Ginevra (Emily Richter) and the King (Evan Lazdowski) receive some unwelcome news
The vocal talent was formidable. There’s no point in not saying outright that Emily Richter, as the Princess Ginevra, created an outstanding sensation. In her largest role to date with Pittsburgh Opera, she astonished with the size and purity of her powerful soprano voice. Her tones rang like a large golden bell, with ample volume and a clarity that was quite overwhelming. Her voice is evenly fine in all registers, and sends the highest fortissimo to the softest pianissimo sailing out over the audience. As Ariodante, mezzo-soprano Jazmine Olwalia sang a role that demonstrates that Handel did not always pen the lion’s share of the music for the title character, but she had plenty to sing just the same. She shows a tendency to warm as a performance progresses, and last night she was singing exquisitely by the opening of the third act.
Dalinda (Julia Swan Laird) is smitten with Polinesso (Chuanyuan Liu)
Making guest appearances in this production, countertenor (or male soprano) Chuanyuan Liu, last heard with the company in In A Grove, sang and acted the part of the “heavy” in a manner so effective that he received a rousing ovation, with some good-natured booing mixed in, at the opera’s conclusion. Daniel O’Hearn, as Lurcanio, gave an excellent display of his pure and true, distinctly timbred tenor voice. He acted the part gracefully, and swung a mean sword, as when he ran through the aforementioned countertenor.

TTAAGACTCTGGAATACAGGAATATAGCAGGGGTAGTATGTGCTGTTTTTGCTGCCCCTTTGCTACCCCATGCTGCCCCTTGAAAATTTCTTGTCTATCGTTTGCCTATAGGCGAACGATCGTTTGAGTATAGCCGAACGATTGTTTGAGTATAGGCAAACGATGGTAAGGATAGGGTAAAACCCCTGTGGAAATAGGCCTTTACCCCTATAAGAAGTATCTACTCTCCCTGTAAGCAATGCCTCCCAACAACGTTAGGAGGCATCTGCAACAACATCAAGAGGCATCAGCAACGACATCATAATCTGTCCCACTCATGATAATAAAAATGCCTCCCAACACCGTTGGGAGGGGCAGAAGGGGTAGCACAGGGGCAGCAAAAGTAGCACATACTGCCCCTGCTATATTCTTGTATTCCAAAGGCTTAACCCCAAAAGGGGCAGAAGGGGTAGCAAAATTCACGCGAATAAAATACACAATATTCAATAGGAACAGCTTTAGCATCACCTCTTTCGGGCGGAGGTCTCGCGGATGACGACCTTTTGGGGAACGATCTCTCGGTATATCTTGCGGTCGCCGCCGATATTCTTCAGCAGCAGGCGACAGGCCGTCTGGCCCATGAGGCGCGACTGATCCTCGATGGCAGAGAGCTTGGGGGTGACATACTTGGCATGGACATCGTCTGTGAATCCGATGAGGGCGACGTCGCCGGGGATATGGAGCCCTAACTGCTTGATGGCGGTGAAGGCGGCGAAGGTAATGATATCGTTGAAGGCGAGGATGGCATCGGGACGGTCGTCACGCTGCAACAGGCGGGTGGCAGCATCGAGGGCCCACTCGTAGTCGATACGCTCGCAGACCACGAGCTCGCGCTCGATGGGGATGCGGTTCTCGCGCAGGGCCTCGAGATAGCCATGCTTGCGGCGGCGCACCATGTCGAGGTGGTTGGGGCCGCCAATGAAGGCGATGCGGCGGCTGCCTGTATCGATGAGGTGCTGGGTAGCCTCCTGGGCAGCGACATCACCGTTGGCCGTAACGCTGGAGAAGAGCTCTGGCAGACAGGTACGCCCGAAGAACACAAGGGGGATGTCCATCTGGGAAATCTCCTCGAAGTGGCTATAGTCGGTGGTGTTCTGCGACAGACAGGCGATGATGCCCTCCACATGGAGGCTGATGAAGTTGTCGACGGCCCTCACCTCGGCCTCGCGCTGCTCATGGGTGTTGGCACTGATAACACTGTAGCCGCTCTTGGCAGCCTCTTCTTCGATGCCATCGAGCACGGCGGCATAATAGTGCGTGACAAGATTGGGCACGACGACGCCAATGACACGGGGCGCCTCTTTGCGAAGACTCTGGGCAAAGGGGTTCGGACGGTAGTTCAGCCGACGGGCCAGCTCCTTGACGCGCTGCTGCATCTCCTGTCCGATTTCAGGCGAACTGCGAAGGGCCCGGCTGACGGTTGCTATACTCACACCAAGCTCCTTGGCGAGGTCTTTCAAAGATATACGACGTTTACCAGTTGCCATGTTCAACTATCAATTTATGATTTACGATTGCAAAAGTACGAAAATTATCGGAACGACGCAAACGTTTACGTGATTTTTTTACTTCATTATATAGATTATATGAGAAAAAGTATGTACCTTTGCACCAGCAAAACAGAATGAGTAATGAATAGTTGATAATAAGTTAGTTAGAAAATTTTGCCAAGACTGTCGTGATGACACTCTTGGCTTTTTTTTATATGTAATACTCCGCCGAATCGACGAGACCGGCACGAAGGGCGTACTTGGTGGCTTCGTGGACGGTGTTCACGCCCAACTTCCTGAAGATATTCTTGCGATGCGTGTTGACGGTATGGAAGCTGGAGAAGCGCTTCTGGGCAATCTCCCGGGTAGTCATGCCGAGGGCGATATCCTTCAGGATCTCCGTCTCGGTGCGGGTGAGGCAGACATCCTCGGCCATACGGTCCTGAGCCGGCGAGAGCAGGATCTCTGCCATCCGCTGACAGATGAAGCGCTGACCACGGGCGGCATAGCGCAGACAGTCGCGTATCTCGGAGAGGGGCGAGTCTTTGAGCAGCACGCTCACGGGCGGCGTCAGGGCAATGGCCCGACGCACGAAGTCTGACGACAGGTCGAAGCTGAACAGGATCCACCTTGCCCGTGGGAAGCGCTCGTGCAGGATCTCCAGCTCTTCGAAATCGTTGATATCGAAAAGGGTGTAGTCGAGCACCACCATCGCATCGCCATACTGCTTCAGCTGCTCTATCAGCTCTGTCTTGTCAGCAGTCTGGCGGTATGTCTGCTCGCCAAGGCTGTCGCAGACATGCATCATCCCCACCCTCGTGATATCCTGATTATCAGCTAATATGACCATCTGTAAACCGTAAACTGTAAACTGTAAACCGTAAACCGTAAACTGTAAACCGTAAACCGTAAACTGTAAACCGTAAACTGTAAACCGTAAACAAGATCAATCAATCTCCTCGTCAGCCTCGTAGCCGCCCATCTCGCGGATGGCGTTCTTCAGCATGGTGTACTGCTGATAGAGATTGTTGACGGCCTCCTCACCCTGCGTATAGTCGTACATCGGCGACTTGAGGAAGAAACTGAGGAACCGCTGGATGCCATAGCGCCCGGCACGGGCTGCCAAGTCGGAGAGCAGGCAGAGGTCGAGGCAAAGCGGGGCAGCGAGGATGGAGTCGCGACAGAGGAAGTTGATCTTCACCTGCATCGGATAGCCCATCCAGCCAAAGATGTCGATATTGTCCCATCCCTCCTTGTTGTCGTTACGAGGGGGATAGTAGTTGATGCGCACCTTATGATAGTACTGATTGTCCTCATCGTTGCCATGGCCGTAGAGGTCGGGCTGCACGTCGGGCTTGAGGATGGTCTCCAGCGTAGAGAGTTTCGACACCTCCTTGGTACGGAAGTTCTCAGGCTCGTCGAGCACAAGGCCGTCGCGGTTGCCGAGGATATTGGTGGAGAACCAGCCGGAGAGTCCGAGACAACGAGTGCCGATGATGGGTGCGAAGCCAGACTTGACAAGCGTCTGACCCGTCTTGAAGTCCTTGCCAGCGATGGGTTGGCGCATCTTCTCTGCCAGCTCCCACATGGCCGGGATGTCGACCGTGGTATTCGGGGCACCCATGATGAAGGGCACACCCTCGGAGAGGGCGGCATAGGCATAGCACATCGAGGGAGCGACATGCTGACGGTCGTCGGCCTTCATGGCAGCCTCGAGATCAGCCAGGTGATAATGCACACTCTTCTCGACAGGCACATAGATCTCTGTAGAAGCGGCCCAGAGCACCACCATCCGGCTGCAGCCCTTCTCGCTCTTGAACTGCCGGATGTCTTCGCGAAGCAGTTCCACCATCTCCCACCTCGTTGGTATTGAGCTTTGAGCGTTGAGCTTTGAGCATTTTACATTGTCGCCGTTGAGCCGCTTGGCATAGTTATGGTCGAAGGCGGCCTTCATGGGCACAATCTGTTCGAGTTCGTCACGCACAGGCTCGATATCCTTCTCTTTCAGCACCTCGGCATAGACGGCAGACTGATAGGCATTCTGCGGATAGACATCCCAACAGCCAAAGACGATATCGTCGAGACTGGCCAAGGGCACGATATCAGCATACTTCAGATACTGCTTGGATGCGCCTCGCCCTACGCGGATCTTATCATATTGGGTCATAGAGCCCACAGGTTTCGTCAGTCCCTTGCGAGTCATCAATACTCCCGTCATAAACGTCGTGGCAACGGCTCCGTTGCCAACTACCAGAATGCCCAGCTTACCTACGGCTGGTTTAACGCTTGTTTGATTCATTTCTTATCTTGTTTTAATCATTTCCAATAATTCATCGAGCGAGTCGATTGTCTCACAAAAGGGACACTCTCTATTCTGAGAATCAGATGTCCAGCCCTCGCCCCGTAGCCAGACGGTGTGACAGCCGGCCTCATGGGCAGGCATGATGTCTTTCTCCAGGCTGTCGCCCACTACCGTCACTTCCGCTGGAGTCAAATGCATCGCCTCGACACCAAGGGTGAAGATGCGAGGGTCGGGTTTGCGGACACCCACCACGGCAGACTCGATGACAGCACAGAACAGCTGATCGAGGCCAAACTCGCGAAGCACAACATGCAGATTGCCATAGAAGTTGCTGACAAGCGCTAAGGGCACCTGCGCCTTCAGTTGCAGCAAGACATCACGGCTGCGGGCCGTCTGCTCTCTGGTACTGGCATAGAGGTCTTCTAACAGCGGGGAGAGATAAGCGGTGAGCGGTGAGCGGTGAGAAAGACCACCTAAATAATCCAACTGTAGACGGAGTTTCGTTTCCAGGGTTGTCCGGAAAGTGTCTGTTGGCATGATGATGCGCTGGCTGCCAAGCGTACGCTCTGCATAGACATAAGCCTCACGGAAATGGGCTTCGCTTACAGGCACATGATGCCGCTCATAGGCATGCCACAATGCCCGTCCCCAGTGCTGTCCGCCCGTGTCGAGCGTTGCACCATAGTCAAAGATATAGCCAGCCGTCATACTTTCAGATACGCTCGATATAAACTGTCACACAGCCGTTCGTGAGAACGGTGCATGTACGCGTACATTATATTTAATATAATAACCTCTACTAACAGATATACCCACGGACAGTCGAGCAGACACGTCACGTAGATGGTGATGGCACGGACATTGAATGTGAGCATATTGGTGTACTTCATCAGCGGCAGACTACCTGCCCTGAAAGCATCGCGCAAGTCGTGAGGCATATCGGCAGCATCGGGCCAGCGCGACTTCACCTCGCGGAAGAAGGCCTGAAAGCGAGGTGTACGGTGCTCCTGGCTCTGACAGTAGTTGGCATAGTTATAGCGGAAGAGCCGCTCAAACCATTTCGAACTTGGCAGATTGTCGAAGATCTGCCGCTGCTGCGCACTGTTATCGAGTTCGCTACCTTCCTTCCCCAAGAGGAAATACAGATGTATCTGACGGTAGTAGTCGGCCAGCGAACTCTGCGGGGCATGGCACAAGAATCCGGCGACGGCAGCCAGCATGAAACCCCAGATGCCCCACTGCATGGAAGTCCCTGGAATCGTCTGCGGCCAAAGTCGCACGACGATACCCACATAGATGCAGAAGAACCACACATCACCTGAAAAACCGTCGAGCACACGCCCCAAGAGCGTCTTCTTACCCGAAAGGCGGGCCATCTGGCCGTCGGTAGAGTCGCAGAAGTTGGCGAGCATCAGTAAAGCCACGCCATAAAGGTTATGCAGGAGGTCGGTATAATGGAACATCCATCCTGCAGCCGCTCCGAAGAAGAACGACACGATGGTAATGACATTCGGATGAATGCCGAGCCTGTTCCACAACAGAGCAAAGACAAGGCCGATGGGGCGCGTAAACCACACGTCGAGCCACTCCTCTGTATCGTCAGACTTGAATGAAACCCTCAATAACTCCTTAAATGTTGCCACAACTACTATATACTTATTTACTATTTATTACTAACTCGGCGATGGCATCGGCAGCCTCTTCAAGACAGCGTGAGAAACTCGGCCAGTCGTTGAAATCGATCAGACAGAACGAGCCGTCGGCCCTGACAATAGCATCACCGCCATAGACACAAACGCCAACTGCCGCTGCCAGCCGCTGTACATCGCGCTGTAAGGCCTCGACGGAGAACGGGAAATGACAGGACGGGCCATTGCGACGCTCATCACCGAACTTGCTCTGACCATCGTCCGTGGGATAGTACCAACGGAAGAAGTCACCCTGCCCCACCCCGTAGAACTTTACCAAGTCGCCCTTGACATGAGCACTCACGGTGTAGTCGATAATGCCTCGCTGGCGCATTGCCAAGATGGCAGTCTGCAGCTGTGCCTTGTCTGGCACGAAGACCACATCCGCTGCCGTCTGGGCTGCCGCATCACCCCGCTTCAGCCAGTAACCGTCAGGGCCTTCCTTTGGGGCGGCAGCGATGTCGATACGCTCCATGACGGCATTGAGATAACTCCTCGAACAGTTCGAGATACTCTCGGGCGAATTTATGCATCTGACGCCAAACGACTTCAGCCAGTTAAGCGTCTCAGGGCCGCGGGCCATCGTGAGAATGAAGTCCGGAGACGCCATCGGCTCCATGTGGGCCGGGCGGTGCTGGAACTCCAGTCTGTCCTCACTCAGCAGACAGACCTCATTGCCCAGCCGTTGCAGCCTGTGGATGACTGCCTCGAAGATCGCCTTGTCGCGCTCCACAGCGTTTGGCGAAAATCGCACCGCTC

Julia Swan Laird, as Dalinda, added another lovely voice to the cast. She, too, was heard in her largest role to date, and displayed a finely placed, lyrical and purely produced soprano voice. The bass tones of Evan Lazdowski, as the King of Scotland, were possibly the best heard in his voice type in quite a while. His tones are solid, true and of ample volume, and seem to project with the greatest of ease. Possibly his embellishments didn’t come as naturally as they did to most of his co-stars, but they came just the same, with much promise for future endeavors.